Fluoride Action Network

Gillette: High fluoride levels in water during pipeline repair

Source: The Gillette News-Record | City | December 6th, 2010 | By Steve McManamen
Location: United States, Wyoming

One month into the Madison pipeline repairs, the city is on schedule and fluoride levels are staying around an acceptable 2 milligrams per liter. But crews are finding more problems than expected with 30-year-old pipeline.

Gillette’s main water supply was shut down Nov. 1 so repairs could be made to the inside of the 40-mile long transmission pipeline between the city’s Madison formation well field in Crook County and the Gillette. City water users have been relying on in-town wells for the last month, enjoying much softer water than usual, but with elevated levels of fluoride.

Conservation and fluoride levels

Gillette is using about 2.78 million gallons a day right now, said Diane Monahan, water services manager. The city needs to use less than 3 million gallons a day to keep fluoride content at a manageable level. Fluoride levels had dropped to 1.9 milligrams per liter as of Friday, Monahan said.

“We knew last year we were using anywhere from 2.8 (million gallons a day) to 3.2. Now we are running 2.5 to 2.78 (million gallons a day),” she said.

Conservation efforts and a reduction in water usage since the cold weather hit in November have allowed the city to use only water from its Fort Union wells and not its Fox Hills wells, which have higher fluoride content, said Kendall Glover, director of utilities.

“Once it drops below the 3 (million gallons a day) and everything is working, then you go into a finer set of tuning with the Fort Union wells because they vary in fluoride levels as well,” Glover said.

The city has been able to use only the best six or seven Fort Union Wells with lower fluoride content and keep the other six or seven as backups, Glover added.

But while the city has been able to control fluoride levels as it expected, levels have still been above the 2 milligram per liter limit set by the U.S. Environmental Protection Agency for most of November.

The city is cautioning residents against letting young children drink water with high fluoride content because it could cause some health problems if it is consumed for a long period of time.

The city posts the water usage and average fluoride content for each week on its web site along with information about fluoride from the EPA.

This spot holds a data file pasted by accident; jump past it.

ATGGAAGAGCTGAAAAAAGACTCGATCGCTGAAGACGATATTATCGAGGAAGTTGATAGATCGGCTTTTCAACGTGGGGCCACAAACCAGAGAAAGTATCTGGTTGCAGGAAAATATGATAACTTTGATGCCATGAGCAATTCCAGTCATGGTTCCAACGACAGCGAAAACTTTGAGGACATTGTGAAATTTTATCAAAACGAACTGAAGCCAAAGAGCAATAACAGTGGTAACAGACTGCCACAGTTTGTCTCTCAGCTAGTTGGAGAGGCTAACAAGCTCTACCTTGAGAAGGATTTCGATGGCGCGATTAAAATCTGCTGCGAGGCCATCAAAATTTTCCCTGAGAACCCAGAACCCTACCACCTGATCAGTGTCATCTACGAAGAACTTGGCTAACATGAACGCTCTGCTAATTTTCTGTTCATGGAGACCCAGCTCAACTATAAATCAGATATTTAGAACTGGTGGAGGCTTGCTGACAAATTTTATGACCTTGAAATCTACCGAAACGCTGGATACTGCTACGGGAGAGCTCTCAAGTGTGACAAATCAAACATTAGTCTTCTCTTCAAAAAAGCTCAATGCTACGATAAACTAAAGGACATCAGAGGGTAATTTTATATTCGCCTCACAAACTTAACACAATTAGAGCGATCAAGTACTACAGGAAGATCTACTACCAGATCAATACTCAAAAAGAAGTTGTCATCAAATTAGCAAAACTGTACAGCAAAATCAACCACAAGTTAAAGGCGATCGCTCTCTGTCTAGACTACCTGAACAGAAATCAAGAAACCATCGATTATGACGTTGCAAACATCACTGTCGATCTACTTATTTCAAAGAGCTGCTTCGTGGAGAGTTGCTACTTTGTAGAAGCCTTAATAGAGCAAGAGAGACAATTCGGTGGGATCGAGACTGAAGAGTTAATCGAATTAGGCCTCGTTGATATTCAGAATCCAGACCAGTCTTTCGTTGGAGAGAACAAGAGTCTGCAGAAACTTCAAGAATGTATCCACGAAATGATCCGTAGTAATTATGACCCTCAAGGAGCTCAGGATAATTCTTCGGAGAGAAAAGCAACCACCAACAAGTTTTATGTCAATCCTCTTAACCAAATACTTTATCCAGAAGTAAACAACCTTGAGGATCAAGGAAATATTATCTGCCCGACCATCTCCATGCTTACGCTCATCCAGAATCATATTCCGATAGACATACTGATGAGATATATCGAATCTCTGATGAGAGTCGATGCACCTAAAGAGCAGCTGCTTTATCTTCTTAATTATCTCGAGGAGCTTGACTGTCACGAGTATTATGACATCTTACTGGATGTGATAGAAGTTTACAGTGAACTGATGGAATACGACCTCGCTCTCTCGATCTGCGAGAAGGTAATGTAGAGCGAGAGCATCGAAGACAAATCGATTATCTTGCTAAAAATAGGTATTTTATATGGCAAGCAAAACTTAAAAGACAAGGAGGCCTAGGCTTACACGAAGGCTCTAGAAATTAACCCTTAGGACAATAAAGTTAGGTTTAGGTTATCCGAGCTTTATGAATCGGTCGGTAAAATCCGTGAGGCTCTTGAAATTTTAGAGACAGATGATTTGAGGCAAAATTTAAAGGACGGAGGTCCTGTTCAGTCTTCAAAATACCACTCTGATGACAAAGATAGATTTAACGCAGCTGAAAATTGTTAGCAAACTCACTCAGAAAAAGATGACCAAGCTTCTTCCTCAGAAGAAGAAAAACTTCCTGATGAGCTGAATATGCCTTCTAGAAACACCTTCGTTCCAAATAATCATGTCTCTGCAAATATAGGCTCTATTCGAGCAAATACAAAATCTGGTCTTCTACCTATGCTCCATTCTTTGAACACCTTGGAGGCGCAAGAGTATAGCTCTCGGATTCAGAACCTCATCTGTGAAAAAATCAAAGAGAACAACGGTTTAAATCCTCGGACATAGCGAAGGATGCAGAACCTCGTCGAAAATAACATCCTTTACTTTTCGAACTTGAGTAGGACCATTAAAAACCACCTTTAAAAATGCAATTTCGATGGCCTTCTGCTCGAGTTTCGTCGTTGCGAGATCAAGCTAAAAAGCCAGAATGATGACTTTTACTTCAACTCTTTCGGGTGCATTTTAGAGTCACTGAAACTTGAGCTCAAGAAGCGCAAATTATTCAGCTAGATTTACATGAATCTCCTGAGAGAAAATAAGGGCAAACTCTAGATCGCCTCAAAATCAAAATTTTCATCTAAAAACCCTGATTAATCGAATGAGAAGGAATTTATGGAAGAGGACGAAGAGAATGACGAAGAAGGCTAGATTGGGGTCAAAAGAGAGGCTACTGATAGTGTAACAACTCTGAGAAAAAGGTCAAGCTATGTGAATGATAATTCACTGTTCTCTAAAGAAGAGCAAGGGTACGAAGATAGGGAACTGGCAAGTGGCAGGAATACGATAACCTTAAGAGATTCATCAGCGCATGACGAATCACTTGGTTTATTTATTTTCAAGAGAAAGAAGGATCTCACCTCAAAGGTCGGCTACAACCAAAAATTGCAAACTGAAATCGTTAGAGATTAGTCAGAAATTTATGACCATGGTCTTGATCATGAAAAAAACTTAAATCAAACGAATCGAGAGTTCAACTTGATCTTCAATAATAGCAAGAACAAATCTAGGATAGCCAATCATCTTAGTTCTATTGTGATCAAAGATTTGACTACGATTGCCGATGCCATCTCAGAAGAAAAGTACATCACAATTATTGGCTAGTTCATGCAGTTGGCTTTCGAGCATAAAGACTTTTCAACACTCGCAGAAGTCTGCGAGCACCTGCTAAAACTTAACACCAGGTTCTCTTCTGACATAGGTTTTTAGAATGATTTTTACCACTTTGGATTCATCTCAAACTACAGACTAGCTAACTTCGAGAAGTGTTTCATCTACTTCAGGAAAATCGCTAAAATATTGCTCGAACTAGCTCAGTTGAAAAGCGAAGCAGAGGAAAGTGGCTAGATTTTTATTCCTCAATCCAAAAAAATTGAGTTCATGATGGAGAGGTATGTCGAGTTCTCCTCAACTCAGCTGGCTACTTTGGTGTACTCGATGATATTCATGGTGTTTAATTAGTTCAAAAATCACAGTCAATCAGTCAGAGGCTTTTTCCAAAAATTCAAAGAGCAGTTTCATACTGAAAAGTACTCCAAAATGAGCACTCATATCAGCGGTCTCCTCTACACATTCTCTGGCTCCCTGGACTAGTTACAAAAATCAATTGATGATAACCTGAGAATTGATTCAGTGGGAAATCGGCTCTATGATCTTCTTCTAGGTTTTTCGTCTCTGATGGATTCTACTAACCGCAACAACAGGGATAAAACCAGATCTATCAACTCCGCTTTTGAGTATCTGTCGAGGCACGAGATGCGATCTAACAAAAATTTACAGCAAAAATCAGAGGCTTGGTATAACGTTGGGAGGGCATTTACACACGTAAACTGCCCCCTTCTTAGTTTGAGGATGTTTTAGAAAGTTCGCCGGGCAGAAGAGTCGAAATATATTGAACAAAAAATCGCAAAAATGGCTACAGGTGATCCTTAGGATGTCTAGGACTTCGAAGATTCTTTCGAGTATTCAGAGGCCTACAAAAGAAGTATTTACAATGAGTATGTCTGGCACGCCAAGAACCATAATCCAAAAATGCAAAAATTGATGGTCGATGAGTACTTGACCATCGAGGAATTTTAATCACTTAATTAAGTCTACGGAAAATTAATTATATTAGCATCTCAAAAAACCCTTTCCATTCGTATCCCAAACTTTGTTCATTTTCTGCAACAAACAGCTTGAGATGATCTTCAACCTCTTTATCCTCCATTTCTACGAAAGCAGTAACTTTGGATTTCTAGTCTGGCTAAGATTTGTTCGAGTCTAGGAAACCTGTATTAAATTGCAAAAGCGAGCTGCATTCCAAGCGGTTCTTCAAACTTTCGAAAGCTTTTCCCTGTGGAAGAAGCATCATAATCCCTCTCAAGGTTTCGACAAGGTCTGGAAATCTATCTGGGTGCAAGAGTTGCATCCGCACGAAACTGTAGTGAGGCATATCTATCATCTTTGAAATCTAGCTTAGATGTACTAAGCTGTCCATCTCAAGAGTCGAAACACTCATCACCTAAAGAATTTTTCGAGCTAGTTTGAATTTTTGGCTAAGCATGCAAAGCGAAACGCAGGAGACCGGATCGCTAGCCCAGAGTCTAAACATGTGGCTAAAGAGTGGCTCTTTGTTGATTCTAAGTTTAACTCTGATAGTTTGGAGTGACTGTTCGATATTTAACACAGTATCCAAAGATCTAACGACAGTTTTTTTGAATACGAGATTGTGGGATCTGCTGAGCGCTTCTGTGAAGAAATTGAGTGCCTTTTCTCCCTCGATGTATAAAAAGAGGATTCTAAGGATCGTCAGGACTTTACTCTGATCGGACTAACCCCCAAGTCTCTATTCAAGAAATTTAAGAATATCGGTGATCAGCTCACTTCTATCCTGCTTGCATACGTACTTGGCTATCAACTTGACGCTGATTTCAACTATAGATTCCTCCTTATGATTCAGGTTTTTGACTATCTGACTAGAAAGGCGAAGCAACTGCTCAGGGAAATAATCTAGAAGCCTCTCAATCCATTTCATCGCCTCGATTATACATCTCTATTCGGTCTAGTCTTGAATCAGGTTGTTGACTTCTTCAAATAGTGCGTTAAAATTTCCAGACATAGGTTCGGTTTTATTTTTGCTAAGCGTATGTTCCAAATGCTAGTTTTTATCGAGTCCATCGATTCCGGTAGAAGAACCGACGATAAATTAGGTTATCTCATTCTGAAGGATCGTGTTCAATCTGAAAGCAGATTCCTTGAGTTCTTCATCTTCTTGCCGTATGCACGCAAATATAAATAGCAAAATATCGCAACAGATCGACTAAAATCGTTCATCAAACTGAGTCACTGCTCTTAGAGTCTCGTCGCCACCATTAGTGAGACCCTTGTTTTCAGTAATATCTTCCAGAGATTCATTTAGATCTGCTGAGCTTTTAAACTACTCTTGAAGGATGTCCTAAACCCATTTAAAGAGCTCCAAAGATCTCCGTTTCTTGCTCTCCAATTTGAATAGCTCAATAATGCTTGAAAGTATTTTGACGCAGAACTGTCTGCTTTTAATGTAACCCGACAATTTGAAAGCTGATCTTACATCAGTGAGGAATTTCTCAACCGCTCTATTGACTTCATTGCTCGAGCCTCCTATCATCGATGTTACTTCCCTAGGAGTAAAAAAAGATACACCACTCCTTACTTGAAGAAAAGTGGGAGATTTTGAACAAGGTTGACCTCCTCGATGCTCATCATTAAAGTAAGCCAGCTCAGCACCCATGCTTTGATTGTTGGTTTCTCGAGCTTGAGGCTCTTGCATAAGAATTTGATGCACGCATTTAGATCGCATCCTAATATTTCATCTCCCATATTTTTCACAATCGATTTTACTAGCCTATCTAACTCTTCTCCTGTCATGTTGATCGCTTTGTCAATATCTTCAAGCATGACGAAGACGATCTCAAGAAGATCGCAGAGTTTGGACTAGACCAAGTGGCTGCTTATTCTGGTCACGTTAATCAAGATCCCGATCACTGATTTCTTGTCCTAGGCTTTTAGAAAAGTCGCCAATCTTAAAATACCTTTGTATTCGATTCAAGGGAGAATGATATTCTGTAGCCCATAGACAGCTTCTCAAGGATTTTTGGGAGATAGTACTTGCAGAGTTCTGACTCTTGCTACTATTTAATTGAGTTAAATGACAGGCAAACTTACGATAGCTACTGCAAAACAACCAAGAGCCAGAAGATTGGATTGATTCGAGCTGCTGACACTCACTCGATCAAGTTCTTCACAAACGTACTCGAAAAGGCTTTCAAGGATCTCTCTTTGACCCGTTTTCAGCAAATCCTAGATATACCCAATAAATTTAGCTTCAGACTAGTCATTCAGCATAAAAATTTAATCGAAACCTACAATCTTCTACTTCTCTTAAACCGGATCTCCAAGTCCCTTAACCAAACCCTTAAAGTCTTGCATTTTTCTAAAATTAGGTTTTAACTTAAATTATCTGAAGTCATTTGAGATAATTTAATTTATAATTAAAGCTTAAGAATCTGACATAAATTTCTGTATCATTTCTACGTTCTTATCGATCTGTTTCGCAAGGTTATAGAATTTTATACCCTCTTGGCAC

Monahan does not expect any increase in water usage during the holidays, but said the city will remind people in March and April to not start watering their lawns too soon because the pipeline still will be offline.

Rehabilitation project

The actual work on the Madison pipeline is on schedule and the whole pipeline should be back in service by May 1 as planned, said Mike Cole, the city’s utility project manager. City officials were pleased considering the first part of the inspection found more problems than expected.

“To date, we have found five pinhole leaks that were created by corrosion,” Cole said. “Over time, those things would turn into catastrophic leaks and we would have some big issues and very costly repairs.”

All of the pinhole leaks have been found in city limits, he added.

The project hit a major milestone Dec. 1 when crews finished grouting and joint bonding the first section of the pipeline in Crook County. By Jan. 20, Cole hopes the internal repairs to the first section of the pipeline to be complete and the pipeline to be providing Madison water to everyone between the well field and Rozet. The last stretch of pipeline between Rozet and Gillette will be worked on between Jan. 20 and the end of April.

“The public in the Gillette area and in the Campbell County area probably will not see any construction effort from us until Jan. 20,” Cole said.

After Jan. 20, people will start seeing activity along U.S. Highway 14-16 near the Wyodak complex and Cam-plex, Cole said, but there should not be any traffic disruptions in Gillette.


The city wants water usage to be below 3 million gallons a day, which will help keep fluoride levels at or below the 2.0 milligrams per liter EPA limit.

Nov. 25 – Dec. 1

Water Usage: 2.62 MGD

Fluoride Level: 2 mg/L

Nov. 19- 24

Water Usage: 2.53 MGD

Fluoride Level: 2.1 mg/L

Nov. 12 – 18

Water Usage: 2.80 MGD

Fluoride Level: 2.012 mg/L

Nov. 5 – 11

Water Usage: 2.85 MGD

Fluoride Level: 2.075 mg/L

Oct. 29 – Nov. 4

Water Usage: 2.89 MGD

Fluoride Level: 1.972 mg/L

Find more information on water usage and fluoride levels on the city’s web site at http://www.ci.gillette.wy.us/

See also http://www.ci.gillette.wy.us/index.aspx?page=172